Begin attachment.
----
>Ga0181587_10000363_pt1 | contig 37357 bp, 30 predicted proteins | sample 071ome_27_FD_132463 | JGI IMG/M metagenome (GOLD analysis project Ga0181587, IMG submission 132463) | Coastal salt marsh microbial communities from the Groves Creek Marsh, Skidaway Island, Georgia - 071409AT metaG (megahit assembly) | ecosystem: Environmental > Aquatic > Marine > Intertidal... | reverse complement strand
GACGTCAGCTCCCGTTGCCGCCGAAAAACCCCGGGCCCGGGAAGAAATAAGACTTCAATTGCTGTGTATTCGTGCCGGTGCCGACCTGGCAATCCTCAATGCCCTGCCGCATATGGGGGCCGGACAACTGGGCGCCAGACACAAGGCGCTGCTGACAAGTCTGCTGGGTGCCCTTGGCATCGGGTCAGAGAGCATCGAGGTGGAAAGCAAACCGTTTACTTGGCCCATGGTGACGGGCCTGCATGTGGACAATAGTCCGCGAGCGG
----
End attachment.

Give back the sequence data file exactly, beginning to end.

>Ga0181587_10000363_pt1 | contig 37357 bp, 30 predicted proteins | sample 071ome_27_FD_132463 | JGI IMG/M metagenome (GOLD analysis project Ga0181587, IMG submission 132463) | Coastal salt marsh microbial communities from the Groves Creek Marsh, Skidaway Island, Georgia - 071409AT metaG (megahit assembly) | ecosystem: Environmental > Aquatic > Marine > Intertidal... | reverse complement strand
GACGTCAGCTCCCGTTGCCGCCGAAAAACCCCGGGCCCGGGAAGAAATAAGACTTCAATTGCTGTGTATTCGTGCCGGTGCCGACCTGGCAATCCTCAATGCCCTGCCGCATATGGGGGCCGGACAACTGGGCGCCAGACACAAGGCGCTGCTGACAAGTCTGCTGGGTGCCCTTGGCATCGGGTCAGAGAGCATCGAGGTGGAAAGCAAACCGTTTACTTGGCCCATGGTGACGGGCCTGCATGTGGACAATAGTCCGCGAGCGG